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Recruitment of leucocytes to atherosclerotic lesions in vivo

Institution: University of California, San Diego
Investigator(s): Daniel Steinberg, M.D., Ph.D.
Award Cycle: 2000 (Cycle 9) Grant #: 9RT-0050 Award: $175,102
Subject Area: Cardiovascular Disease
Award Type: Research Project Awards

Initial Award Abstract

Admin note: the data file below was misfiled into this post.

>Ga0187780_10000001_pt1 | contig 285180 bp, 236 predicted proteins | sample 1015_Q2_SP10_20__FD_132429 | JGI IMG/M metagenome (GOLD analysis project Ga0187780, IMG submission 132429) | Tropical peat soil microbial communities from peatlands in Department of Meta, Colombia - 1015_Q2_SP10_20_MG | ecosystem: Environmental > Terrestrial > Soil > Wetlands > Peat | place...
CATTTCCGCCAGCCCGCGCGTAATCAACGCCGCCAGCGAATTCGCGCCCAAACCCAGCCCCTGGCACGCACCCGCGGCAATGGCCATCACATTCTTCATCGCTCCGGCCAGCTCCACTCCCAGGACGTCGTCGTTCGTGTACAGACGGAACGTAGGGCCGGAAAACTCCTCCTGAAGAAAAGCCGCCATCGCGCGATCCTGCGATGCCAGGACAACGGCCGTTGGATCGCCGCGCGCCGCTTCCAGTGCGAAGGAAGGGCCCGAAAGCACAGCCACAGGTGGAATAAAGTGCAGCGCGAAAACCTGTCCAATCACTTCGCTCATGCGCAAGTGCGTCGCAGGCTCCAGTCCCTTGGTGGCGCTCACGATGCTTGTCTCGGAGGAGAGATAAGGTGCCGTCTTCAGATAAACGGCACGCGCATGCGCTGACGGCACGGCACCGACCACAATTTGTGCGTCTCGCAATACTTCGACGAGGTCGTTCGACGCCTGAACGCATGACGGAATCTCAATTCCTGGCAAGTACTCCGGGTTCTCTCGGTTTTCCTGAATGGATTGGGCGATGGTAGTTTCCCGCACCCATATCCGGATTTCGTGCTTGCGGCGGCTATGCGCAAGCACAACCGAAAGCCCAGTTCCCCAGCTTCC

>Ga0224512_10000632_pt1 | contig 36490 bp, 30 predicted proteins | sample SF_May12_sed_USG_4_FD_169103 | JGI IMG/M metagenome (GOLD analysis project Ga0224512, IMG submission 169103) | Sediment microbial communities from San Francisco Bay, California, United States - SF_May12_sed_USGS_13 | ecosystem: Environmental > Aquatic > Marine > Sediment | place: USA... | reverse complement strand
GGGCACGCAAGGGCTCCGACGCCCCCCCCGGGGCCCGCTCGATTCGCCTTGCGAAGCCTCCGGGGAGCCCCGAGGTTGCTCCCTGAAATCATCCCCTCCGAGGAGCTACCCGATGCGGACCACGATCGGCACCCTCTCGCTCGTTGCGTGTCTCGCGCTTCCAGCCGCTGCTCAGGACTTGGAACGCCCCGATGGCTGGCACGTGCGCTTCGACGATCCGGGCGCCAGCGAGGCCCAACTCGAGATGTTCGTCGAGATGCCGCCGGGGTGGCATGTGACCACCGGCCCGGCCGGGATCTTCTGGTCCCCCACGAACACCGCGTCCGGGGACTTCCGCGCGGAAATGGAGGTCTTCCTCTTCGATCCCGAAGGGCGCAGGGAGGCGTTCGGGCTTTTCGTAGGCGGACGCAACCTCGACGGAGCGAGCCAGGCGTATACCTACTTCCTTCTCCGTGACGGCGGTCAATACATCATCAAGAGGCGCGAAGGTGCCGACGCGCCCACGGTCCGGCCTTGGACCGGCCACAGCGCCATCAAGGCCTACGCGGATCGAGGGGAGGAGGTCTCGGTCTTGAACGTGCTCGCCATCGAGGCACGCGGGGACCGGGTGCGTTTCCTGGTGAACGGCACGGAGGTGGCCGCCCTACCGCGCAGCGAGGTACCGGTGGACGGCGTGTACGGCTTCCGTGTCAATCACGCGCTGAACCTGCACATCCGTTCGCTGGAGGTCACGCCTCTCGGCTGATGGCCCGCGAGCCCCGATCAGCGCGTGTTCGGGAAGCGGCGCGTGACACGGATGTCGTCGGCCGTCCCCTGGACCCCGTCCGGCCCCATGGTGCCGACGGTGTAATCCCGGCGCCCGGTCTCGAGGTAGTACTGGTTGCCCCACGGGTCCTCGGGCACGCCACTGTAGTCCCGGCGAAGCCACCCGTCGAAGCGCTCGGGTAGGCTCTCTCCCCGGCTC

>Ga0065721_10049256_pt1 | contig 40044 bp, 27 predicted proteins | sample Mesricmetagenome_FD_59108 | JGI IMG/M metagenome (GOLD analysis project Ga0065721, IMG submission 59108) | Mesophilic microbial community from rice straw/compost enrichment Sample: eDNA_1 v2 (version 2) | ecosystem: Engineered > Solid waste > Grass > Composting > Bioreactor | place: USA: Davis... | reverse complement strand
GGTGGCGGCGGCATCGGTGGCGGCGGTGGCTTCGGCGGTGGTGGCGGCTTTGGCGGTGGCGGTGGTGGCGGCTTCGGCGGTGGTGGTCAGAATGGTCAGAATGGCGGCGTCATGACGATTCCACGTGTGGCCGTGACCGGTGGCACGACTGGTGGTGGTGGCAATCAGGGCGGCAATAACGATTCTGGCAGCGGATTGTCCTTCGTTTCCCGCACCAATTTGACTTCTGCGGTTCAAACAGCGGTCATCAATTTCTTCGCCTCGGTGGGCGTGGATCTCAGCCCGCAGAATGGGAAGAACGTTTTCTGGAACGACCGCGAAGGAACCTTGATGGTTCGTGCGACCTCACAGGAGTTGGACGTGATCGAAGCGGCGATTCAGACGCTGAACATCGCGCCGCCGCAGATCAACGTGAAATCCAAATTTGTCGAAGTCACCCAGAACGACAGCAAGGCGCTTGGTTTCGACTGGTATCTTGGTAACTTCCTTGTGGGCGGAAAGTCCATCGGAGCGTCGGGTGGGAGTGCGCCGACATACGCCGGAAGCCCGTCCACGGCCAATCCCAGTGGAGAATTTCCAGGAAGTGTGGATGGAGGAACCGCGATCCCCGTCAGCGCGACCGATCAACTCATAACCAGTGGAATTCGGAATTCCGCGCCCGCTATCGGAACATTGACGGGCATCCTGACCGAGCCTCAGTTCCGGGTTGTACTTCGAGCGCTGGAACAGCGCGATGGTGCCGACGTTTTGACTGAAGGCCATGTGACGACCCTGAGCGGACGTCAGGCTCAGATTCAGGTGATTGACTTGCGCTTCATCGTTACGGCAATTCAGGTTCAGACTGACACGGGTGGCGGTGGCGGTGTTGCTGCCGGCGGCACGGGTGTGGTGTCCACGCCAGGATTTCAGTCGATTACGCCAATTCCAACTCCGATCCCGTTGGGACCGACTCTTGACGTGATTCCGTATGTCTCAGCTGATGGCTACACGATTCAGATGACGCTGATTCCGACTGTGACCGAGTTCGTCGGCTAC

More cigarette smokers die of a heart attack than die of lung cancer or any other single cause. There is very good evidence from studies in animals that oxidative damage to the large, cholesterol-carrying molecules in the blood stream, especially low density lipoproteins (LDL), plays an important part in atherosclerosis, the underlying disease of the arteries that ultimately leads to a heart attack. The oxidatively damaged LDL (OxLDL)is then taken up by cells in the wall of the artery, and that is how the cholesterol concentrations build up. Another effect of OxLDL is to attract circulating white blood cells (mainly monocytes) into the damaged artery wall, which further accelerates the disease process. While a good deal has been learned about the molecules to which monocytes stick and the molecules that draw them into the artery wall, the relative importance of these has yet to be properly assessed in the whole animal. Methods simply have not been available that are sensitive enough for this kind of study. We in this laboratory have now developed such a method, one that is sensitive enough to detect even one genetically marked cell in the presence of 1 million genetically unmarked cells. The method takes advantage of the remarkable sensitivity of the polymerase chain reaction (PCR) which uses an enzyme in such a way as to amplify a single copy of a gene into millions of copies in just a few hours. We take advantage of the fact that only males have a copy of the testis-determining gene (sry gene) which resides on the Y chromosome, the chromosome that is exclusively found in males. The "trick" is to transfuse monocytes taken from a male donor mouse into the blood stream of a female recipient mouse and determine how many male cells appear in the wall of the artery after a given time interval. Using this method we have shown for the first time in vivo that 2 of the compounds suspected on the basis of in vitro studies to be important in recruiting monocytes to lesions are in fact involved also under in vivo conditions. These are tumor necrosis factor-and interleukin-1. Our theory is that the very first thing that happens is a buildup of OxLDL in the artery wall, which in turn causes monocytes from the blood to enter the artery wall. Since these monocytes can then themselves contribute to further oxidation of LDL and, indirectly, speed up the recruitment of still more monocytes, the damage to the artery might well spiral out of control. We will test directly whether administration of compounds that block oxidation of LDL decreases the rate at which monocytes enter the artery wall. We will also explore the role of MCP-1 and the nature of the regulation of MCP-1. Specifically, we will test whether a new class of drugs, the thiazolidinones, inhibits monocyte recruitment and whether that leads to inhibition of the formation of new lesions in the artery wall. Finally, we will test the hypothesis that cigarette smoking increases the rate of monocyte entry into lesions of LDL receptor deficient mice and by so doing accelerates the progression of atherosclerotic lesions.